Gilleard, C and Higgs, P (2010) Aging without agency: theorizing the fourth age. Aging & Mental Health 14, 121128.CrossRefGoogle ScholarPubMed
Gilleard, C and Higgs, P (2011) Ageing abjection and embodiment in the fourth age. Journal of Aging Studies 25, 135142.CrossRefGoogle Scholar
Gilleard, C and Higgs, P (2013) The fourth age and the concept of a ‘social imaginary’: a theoretical excursus. Journal of Aging Studies 27, 368376.CrossRefGoogle ScholarPubMed
Government of British Columbia (2018) Fall Prevention. Available at gov.bc/fallprevention.Google Scholar
Government of Ontario (2013) More Physiotherapy, Exercise and Falls Prevention for Seniors. Ministry of Health and Long-term Care. Available at https://news.ontario.ca/mohltc/en/2013/04/more-seniors-to-benefit-from-physiotherapy-and-exercise.html.Google Scholar
Grenier, AM (2005) The contextual and social locations of older women's experiences of disability and decline. Journal of Aging Studies 19, 131146.CrossRefGoogle Scholar
Grenier, A (2006) The distinction between being and feeling frail: exploring emotional experiences in health and social care. Journal of Social Work Practice: Psychotherapeutic Approaches in Health, Welfare and the Community 20, 299313.CrossRefGoogle Scholar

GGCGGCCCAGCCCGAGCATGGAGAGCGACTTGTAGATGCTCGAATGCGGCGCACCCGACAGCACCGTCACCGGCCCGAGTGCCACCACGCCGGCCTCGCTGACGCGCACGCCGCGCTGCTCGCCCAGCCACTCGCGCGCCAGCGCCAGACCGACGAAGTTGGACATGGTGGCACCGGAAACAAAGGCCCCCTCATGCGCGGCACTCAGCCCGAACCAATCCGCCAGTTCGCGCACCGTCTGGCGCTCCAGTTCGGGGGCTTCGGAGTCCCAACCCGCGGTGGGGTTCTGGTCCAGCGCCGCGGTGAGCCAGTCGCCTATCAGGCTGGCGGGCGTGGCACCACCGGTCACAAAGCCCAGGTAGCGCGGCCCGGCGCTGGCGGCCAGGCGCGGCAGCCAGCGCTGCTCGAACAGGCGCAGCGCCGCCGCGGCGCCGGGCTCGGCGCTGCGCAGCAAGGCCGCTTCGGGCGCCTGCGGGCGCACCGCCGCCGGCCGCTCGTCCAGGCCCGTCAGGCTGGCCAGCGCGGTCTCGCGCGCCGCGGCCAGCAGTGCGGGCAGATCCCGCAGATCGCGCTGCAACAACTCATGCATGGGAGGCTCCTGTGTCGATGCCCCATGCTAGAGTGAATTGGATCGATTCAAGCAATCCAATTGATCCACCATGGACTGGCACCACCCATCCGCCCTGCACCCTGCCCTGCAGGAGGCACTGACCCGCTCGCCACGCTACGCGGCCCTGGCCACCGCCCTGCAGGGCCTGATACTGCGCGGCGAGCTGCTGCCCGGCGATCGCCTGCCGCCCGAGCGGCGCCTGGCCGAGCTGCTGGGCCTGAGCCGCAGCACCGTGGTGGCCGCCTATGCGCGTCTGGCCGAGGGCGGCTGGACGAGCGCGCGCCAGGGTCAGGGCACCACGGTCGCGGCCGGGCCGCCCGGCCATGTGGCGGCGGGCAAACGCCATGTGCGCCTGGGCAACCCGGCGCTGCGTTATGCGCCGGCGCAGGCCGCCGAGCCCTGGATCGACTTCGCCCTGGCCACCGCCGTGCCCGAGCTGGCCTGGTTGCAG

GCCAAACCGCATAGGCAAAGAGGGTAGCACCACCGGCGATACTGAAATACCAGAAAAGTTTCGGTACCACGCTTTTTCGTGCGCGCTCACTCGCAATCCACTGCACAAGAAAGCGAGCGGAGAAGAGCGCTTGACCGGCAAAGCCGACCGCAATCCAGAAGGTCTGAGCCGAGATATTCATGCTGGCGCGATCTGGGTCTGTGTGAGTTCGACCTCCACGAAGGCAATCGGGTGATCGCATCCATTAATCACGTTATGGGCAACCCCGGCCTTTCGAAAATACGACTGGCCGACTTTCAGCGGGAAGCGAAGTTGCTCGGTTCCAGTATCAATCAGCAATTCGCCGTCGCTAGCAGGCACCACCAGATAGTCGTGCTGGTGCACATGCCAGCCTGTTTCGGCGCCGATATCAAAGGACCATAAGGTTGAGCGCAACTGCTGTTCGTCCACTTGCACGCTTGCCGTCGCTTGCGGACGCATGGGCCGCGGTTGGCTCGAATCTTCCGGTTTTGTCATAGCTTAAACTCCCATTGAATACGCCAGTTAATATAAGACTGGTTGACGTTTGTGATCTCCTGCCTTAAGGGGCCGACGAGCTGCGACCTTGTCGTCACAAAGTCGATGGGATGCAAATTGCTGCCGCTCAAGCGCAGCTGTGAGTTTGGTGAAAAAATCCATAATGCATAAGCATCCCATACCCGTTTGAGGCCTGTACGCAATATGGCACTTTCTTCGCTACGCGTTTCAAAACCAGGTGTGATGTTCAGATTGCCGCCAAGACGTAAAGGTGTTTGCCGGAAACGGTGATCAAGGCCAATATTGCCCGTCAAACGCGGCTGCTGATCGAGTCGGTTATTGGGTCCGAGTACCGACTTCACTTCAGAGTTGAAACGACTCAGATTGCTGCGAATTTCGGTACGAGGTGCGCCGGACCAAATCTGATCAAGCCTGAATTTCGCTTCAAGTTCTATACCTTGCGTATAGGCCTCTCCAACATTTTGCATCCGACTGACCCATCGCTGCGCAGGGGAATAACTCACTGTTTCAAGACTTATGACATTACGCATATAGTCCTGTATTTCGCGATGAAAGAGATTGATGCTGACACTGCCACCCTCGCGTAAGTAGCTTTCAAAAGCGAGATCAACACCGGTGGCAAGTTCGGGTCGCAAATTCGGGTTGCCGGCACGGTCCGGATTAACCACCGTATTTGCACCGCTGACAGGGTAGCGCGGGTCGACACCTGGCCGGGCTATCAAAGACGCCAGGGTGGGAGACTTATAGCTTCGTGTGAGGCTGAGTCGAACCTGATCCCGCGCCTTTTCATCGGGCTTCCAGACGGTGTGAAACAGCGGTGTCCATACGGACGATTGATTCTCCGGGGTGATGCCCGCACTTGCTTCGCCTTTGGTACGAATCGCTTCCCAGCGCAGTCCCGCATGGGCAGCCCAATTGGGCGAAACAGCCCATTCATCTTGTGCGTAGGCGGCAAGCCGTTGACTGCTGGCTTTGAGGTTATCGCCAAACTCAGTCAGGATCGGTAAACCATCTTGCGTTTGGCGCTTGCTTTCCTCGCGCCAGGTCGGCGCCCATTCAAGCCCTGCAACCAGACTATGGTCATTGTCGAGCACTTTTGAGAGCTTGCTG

Grenier, A (2007) Constructions of frailty in the English language, care practice and the lived experience. Ageing & Society 27, 425445.CrossRefGoogle Scholar
Grenier, A (2012) Transitions and the Lifecourse: Challenging the Constructions of ‘Growing Old’. Bristol, UK: Policy Press.CrossRefGoogle Scholar
Grenier, A and Hanley, J (2007) Older women and ‘frailty’: aged, gendered and embodied resistance. Current Sociology 55, 211228.CrossRefGoogle Scholar
Grenier, A, Lloyd, L and Phillipson, C (2017) Precarity in late life: rethinking dementia as a ‘frailed’ old age. Sociology of Health & Illness 39, 318330.CrossRefGoogle ScholarPubMed
Gullette, MM (1997) Declining to Decline: Cultural Combat and the Politics of Midlife. Charlottesville, VA: University Press of Virginia.Google Scholar
Hendricks, J (2004) Public policies and old age identity. Journal of Aging Studies 18, 245260.CrossRefGoogle Scholar
Higgs, P and Gilleard, C (2015) Rethinking Old Age: Theorising the Fourth Age. London: Palgrave Macmillan.CrossRefGoogle Scholar
Holman, C, Meyer, J and Cotter, A (2004) The complexity of loss in continuing care institutions for older people: a review of the literature. Illness, Crisis and Loss 12, 3851.CrossRefGoogle Scholar
Ipsos Mori for Age UK (2014) Understanding the Lives of Older People Living with Frailty: A Qualitative Investigation. Available at http://www.ageuk.org.uk/Documents/EN-GB/For-professionals/Research/Living_with_frailty.pdf?dtrk=true.Google Scholar
Kafer, A (2013) Feminist, Queer, Crip. Bloomington, IN: Indiana University Press.Google Scholar
Katz, S (1996) Disciplining Old Age: The Formation of Gerontological Knowledge. Charlottesville, VA: University of Virginia Press.Google Scholar